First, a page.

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ContinuousWave: Small Boat Electrical
Tachometer Problem with Change of Motor
|Author||Topic: Tachometer Problem with Change of Motor|
posted 05-11-2006 07:20 AM ET (US)
My two-year-old old boat came with a 70-HP Johnson two-stroke. The Johnson tachometer worked perfectly. I had a local boat dealer exchange the 70-HP for a 90-HP four-stroke Yamaha. Now the original tachometer works fine up to 3,000 RPM and sticks there. It won't go any higher.
The Yamaha boat dealertold me that I will need a new 12-pole tachometer, but they don't sell them. Weird, heh? The parts guy suggested I go to eBAY to get one. Please tell me what that 12 pole means. I am not an electrician.
On the back of the Johnson tachometer, there is an 8-pin wiring [connector]. The tachometers that I see for sale on eBAY do not have that 8-pin connector. Please tell me how hard this exchange [may] be. Doing the exchange of the tachometer looks easy. I just worry about the electrical hook ups.
Thanks, Larry from Delaware
posted 05-11-2006 07:53 AM ET (US)
You have the BRP System Check tach with the 4 warning lites. The following is the wiring diagram to make it a tach only. Check the switch on the backside to make sure it is in the #6 position and not #5.
On a Yamaha, yellow wire is 12V+, green is the tach signal, and of course black is ground.
System Check Gauge Wiring
Purple wire goes to pin 1- 12V
Grounding these pins, will activate the following:
Pin 4, turn on no oil lite
Pin 8, is used to activate the warning horn, it supplies a ground to the horn circuit when any other warning circuit (pins 4 thru 7) is grounded
posted 05-11-2006 02:14 PM ET (US)
Thank you for your reply, but I took your advise
and looked on back of my tach.
There are no adjustments.
Just 2 wires that plug in back of tach, with
a 8 wire harness that comes from motor.
Do you think I should buy a new tach with adjustment
posted 05-11-2006 04:07 PM ET (US)
The number of poles refers to the number of coils and magnets in the alternator.
posted 05-11-2006 04:33 PM ET (US)
Thank you Jim..
Any tips on wiring up a new tach.
I probably need to change to a new one,
but I don't think the wires will match up.
I have a volt meter.
How would I know which wires go where?
posted 05-11-2006 06:06 PM ET (US)
tach purple to motor yellow (+12 when ignition is one)
tach black to engine black (ground)
tach grey to engine green (tach signal).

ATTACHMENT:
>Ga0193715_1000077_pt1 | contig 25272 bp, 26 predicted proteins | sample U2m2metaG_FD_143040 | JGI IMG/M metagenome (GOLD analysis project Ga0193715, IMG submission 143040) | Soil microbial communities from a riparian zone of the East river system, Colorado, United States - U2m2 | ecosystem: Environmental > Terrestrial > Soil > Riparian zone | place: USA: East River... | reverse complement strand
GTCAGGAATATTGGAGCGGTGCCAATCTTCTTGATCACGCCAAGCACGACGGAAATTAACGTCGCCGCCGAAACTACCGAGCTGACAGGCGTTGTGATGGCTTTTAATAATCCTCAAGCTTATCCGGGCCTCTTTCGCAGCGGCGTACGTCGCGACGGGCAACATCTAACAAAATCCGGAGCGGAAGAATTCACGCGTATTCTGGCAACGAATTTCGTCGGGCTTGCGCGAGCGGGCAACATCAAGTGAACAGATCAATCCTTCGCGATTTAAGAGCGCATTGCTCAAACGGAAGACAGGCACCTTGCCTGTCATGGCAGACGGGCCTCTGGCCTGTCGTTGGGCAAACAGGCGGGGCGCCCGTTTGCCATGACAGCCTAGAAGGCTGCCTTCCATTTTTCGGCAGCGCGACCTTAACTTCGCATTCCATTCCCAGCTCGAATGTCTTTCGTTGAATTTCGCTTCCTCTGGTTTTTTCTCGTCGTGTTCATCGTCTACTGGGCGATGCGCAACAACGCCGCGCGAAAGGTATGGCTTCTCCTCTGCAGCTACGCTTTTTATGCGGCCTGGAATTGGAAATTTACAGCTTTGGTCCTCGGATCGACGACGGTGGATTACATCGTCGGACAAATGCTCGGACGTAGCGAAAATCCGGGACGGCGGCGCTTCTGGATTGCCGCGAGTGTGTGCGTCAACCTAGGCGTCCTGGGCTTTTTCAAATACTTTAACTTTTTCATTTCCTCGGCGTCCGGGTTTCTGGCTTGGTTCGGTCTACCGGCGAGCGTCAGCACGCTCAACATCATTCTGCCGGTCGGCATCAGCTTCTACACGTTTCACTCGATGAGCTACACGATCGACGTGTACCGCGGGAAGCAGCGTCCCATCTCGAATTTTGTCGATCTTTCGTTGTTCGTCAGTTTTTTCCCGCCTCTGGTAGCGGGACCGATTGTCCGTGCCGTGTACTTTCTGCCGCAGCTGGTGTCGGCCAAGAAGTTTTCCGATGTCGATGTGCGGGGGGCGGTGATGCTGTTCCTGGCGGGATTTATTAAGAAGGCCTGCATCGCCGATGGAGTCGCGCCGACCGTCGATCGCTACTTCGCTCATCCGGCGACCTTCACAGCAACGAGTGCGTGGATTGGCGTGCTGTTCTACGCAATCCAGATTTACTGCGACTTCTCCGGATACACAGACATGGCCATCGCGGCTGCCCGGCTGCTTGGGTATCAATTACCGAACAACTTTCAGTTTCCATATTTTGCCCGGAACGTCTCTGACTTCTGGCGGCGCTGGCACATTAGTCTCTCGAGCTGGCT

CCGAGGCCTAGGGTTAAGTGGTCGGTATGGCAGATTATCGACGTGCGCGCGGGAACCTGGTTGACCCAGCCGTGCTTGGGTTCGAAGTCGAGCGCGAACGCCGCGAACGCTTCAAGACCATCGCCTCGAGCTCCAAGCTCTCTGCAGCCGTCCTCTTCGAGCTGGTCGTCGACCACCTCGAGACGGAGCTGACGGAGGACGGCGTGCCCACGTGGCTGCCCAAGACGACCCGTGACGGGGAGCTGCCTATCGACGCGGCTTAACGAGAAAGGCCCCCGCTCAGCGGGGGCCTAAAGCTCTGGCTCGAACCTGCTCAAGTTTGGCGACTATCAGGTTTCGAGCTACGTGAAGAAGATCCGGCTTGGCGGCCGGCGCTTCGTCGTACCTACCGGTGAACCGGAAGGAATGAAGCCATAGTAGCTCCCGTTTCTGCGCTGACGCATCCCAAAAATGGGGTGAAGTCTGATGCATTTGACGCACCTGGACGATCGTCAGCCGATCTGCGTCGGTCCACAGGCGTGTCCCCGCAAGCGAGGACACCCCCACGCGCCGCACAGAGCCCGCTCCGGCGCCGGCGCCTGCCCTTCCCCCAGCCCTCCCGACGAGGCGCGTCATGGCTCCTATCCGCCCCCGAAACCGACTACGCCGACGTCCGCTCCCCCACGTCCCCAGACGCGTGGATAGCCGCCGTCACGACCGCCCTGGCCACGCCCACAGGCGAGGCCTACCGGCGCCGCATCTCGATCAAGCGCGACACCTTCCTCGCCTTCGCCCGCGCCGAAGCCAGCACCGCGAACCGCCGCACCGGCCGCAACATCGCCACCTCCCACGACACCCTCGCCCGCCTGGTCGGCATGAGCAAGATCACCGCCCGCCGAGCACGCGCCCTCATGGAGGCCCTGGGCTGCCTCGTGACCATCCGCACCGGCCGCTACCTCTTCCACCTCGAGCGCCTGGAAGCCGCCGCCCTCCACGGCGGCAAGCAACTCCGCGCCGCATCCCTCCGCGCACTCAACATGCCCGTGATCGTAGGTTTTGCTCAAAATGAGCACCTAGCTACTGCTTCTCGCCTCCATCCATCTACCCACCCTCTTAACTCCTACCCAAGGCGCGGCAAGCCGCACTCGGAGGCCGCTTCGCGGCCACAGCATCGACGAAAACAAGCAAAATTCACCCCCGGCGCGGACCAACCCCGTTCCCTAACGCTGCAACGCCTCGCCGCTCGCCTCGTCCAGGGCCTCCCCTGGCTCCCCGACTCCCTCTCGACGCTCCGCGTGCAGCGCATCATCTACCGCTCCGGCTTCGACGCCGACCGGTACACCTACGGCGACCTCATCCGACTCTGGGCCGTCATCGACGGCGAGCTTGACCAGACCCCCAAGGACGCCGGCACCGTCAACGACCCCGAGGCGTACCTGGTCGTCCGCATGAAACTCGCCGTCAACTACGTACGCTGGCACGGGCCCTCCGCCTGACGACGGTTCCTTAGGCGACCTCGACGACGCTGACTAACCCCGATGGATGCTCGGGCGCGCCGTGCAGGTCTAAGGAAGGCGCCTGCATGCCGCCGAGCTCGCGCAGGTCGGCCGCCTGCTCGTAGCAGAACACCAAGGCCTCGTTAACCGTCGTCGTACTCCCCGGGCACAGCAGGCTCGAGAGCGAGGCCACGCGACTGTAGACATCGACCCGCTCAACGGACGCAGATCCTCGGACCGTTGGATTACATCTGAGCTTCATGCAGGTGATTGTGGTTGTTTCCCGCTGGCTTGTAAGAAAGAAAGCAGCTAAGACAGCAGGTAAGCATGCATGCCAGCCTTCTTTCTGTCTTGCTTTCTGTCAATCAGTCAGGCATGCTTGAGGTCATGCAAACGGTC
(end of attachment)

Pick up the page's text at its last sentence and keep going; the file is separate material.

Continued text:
Check that it's wired that way now, and that the switch
If you need to replace the tach, the replacement tach will
posted 05-11-2006 06:16 PM ET (US)
Thank you Chuck.
So, I better not buy a cheapie on Ebay that does not
posted 05-11-2006 09:21 PM ET (US)
Check the manufacturer's website -- they may have PDF files of
posted 05-11-2006 11:40 PM ET (US)
On most outboard motors the tachometer signal is developed from some mechanical rotation of the flywheel, and therefore there is no correlation between the number of power strokes (two-stroke versus four-stroke) and the tachometer signal. The tachometer has to be calibrated for the number of pulses per revolution that are developed by the mechanical rotating device triggering the tachometer. For most outboards it comes from the charging circuit.
The charging circuit generally consists of a single coil winding (stator) which is distributed among a multiple pole or field-piece assembly. Magnets are embedded in the flywheel and rotate around the fixed coil assembly. The magnets are arranged with a N-pole and S-pole pair.
Imagine that there were only a single pair of N-S magnets in the flywheel. This pair would rotate over the stator and induce a pulse as it passed by each pole or field-piece of the stator. If the stator had ten poles, there would be ten pulses per revolution. Typically there are multiple pairs of magnets in the flywheel, spaced in such a way that they correspond to the number of poles in the stator. In this way, each magnet pair is exciting one pole. This has the effect of making the voltage and current in the coil winding stronger, but it keeps the frequency the same as if there were just a single magnet rotating around and exciting the poles.
On smaller engines there is a limit to the number of poles and magnets due to the smaller size of the flywheel. On larger engines (more horsepower) the flywheel is larger and there is room for more coil poles and magnets.
posted 05-12-2006 09:39 AM ET (US)
You sure do know your stuff.
I am a retired Protocol Officer from the White house
and retired from US Army.
I have had many boats, but I never had problems with
My boat dealer keeps on insisting that I can change
this Tach myself and they do not sell Tachs.
They assume everyone is an electrician and a mechanic.
Well, because all of the help that I got here,
i think I can do this myself.
Of course it is very, very easy to take out old one
and put in a new one.
I had a 70 hp 2 stroke and now a 90 hp 4 stroke.
By what you told me, I can't understand why my old
tach is no longer working. HPs are close.
Weird how my tach gets to 3000 rpms and just gets
stuck there until I throttle down.
The needle moves smoothly under 3000 rpm.
My gauges are off white and it looks like most tachs
have a black face.
Well Jim, thank you again.
posted 06-04-2008 05:20 PM ET (US)
I just had 1998 70 hp 4 stroke worked on. The vapor seperator was replaced. When I crank it the RPM guage doesn't work. What could they have not connected and where?
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